Senior Emily Vincent was named the recipient of the Liu Family Distinguished Achievement Award in Asian Studies. Michel Hockx, director of the Liu Institute for Asia and Asian Studies, presented the award at the annual East Asian Languages and Cultures recognition ceremony on May 25.
A Hesburgh-Yusko Scholar, Vincent earned a double major in anthropology and Chinese. She was inducted to the Phi Beta Kappa National Honors Society as well as the Lambda Alpha National Collegiate Honors Society for Anthropology, and was named a semi-finalist for a Fulbright grant to teach English in Taiwan. Her commitment to broadening her understanding of East Asia is demonstrated not only by courses in Chinese language, literature, and culture, but also by years of extracurricular activities.
Vincent volunteered for three summers at a private orphanage in Beijing for abandoned children with disabilities. On her first visit she worked directly with the young children and orphanage staff to learn about the cultural pressures surrounding orphans and health care. She later returned to the same orphanage to coordinate the efforts of new volunteers, as well to study more about the effects of the One-Child Policy on child abandonment. A video and article about Vincent’s work was featured on the home page of the Notre Dame website.
With academic advising through EALC, Vincent received the Roberts Undergraduate Research Endowment for East Asian Studies through Notre Dame’s Center for Undergraduate Scholarly Engagement to return to China a third time to conduct a nine-week independent research project on the broader question of foreign NGOs in China and how they operate given recently-passed laws. She used that research to author her senior honors thesis.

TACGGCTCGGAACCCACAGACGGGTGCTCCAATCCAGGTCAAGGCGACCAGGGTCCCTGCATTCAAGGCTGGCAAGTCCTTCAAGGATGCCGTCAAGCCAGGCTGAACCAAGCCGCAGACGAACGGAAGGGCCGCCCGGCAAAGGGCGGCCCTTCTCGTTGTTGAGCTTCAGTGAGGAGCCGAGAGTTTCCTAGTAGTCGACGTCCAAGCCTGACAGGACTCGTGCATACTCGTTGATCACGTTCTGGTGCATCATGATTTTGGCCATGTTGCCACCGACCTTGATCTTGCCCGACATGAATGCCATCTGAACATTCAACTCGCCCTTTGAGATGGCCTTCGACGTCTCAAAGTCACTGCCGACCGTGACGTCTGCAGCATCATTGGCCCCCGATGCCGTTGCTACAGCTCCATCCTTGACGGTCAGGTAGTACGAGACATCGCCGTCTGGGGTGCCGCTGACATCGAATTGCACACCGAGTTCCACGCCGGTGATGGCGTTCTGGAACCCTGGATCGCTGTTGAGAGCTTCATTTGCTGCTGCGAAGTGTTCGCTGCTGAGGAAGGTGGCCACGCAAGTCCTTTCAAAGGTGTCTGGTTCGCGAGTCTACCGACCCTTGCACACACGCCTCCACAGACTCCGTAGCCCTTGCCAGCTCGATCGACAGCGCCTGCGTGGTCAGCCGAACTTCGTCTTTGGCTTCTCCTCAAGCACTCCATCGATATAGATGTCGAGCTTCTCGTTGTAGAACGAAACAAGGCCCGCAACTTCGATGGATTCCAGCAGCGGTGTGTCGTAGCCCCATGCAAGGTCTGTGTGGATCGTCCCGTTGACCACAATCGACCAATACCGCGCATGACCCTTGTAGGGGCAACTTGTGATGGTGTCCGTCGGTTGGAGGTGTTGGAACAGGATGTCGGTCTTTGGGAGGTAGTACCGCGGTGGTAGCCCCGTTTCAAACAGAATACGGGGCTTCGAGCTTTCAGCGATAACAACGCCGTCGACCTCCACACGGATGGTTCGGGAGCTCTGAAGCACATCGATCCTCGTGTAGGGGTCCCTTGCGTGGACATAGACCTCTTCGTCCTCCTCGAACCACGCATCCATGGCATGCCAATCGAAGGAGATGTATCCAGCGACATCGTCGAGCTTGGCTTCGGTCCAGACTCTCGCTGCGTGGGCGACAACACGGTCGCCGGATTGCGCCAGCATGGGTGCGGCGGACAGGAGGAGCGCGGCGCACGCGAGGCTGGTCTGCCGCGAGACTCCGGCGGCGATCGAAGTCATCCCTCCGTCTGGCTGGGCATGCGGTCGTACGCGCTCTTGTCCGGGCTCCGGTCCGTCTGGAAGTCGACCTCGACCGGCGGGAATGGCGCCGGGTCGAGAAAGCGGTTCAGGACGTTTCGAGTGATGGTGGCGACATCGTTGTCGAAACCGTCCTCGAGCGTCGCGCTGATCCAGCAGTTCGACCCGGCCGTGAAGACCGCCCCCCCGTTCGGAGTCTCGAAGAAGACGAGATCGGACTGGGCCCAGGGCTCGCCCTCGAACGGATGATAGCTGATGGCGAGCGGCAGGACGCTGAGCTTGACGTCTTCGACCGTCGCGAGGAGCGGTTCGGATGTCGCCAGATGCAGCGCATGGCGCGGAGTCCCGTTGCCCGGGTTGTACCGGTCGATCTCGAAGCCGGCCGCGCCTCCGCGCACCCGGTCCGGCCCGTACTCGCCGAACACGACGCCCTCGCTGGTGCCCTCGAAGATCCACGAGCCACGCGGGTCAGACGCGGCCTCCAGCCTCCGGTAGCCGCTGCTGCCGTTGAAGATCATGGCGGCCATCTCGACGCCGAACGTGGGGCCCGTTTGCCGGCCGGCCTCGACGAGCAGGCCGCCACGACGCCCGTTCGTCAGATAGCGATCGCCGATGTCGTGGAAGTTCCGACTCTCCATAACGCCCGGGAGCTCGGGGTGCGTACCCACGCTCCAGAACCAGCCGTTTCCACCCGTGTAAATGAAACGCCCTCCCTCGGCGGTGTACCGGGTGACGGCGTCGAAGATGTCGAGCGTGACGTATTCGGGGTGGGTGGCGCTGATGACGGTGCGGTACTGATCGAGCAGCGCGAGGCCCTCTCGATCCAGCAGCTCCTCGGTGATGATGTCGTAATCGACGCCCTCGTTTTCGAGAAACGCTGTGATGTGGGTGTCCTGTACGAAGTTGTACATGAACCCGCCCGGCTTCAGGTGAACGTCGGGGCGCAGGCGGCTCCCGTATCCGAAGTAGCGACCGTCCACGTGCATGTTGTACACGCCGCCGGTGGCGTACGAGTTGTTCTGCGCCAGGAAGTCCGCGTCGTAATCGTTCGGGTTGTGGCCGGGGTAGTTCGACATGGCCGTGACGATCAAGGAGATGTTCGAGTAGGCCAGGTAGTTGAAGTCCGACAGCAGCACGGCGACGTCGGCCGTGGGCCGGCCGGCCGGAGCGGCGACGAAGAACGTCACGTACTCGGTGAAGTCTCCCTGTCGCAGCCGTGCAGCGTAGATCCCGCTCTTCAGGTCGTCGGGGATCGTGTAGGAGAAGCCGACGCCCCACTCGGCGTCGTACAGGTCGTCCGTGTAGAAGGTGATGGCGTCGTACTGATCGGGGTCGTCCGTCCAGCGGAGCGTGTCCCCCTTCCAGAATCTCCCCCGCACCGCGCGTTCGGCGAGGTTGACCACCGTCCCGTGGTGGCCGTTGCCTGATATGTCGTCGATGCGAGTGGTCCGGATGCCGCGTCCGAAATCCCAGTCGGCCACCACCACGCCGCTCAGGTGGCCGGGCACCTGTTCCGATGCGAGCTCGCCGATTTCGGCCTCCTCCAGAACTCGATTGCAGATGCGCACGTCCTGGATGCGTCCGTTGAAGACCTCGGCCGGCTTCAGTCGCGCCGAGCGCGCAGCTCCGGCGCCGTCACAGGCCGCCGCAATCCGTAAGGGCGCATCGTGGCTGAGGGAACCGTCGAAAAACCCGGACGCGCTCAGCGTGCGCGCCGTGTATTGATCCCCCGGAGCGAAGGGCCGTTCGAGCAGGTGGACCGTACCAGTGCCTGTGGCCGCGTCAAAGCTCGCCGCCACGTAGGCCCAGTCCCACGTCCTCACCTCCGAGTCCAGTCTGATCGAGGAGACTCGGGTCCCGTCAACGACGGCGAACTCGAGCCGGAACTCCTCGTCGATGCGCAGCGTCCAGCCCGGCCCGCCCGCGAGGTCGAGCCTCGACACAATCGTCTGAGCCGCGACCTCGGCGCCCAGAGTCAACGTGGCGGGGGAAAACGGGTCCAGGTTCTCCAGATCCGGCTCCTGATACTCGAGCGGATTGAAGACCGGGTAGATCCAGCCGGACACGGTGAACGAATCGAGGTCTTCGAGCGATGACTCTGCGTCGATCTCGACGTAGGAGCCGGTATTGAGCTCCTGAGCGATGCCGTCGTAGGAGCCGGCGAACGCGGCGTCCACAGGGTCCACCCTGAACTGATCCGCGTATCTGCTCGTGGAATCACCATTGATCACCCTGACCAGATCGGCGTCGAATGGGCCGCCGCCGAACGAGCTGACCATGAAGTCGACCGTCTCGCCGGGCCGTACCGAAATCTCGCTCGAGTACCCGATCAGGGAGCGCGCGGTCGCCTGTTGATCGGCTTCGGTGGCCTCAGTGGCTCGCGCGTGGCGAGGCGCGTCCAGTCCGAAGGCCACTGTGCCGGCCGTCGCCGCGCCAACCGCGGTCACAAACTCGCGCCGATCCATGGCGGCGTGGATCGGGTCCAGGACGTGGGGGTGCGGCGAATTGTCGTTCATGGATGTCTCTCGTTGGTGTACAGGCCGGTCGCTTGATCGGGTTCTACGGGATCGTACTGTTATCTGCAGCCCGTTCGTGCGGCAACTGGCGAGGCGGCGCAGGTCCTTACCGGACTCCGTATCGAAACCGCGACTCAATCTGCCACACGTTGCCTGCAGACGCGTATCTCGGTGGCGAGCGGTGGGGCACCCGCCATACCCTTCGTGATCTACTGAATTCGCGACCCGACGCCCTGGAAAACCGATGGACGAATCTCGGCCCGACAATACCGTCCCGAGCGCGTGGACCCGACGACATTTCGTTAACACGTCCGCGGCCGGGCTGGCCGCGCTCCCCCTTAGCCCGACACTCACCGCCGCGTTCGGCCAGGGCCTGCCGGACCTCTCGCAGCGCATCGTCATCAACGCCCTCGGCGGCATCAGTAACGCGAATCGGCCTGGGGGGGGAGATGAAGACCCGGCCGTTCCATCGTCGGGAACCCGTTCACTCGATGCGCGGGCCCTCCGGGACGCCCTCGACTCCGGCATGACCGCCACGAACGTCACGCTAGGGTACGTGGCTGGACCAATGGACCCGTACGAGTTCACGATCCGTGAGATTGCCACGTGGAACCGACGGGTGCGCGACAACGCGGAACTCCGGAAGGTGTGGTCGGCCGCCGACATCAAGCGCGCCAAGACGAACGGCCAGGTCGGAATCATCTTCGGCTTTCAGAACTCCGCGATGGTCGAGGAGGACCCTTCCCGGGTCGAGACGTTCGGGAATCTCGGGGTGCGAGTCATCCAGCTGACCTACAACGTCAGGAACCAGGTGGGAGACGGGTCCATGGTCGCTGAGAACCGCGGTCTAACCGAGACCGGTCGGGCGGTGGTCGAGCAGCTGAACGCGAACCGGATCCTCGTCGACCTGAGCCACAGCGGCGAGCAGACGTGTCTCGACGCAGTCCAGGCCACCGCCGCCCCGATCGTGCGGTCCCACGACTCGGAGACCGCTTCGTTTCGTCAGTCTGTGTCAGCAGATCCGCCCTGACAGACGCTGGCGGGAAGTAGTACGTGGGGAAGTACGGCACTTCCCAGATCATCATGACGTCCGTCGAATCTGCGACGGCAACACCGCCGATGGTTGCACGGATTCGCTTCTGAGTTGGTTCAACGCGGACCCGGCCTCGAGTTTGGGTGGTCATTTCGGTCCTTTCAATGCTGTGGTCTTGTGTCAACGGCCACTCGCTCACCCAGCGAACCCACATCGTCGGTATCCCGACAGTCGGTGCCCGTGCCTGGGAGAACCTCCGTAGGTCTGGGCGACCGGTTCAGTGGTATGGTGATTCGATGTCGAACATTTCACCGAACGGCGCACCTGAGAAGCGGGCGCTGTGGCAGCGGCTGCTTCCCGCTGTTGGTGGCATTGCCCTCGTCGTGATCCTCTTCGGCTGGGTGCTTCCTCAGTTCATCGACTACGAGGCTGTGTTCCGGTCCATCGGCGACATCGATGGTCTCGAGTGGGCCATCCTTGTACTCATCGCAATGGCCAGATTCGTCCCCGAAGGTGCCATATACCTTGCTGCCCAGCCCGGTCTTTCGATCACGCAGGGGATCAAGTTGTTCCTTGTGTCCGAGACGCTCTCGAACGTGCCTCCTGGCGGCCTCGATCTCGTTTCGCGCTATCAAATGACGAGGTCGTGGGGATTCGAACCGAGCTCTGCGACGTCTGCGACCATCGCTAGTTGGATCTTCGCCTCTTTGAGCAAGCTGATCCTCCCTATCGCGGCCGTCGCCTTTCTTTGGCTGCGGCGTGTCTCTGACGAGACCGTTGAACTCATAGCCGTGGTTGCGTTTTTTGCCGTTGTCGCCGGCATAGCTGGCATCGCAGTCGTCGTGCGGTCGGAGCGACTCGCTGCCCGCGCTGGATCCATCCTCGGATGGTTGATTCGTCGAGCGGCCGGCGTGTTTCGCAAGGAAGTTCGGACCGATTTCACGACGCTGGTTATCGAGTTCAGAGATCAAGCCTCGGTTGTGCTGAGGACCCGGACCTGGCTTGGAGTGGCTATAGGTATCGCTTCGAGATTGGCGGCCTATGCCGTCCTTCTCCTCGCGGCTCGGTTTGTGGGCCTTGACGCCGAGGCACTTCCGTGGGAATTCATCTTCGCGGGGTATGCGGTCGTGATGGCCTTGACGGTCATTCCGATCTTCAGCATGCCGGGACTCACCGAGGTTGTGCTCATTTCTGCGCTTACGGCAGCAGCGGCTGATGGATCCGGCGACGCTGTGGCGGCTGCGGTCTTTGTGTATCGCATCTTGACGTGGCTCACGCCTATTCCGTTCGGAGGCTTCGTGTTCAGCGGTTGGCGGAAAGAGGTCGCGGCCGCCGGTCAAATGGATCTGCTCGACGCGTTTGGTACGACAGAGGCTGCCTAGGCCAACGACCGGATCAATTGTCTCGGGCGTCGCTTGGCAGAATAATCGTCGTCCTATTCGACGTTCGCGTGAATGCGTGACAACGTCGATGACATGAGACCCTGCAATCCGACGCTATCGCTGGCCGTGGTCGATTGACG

Vincent studied abroad in spring 2017 at East China Normal University in Shanghai, where she was recognized for her achievement in her Chinese language class. The following summer Vincent interned at the US Department of State’s Bureau of East Asian and Pacific Affairs’ Office of Public Diplomacy in Washington, DC, where she learned more about the United States policy positions toward China and was able to use her Mandarin skills to converse with visiting Chinese officials.
Vincent was very active within EALC. She worked with faculty to edit and provide student content for a Chinese language textbook. She regularly participated in extracurricular programs organized by the Chinese department, including performing in the Chinese mid-autumn and spring festivals, attending Chinese movie nights, and participating in Celebrate Asia. During her time studying abroad in Shanghai, Vincent challenged herself to take a class on China’s International Relations, which was taught entirely in Chinese. Outside of her studies, Vincent worked as an English tutor for the children of visiting Chinese professors.
Vincent has received a full scholarship to pursue a master’s in China studies with a concentration in law and society at the prestigious Yenching Academy of Peking University.
Originally published by asia.nd.edu on May 21, 2018.at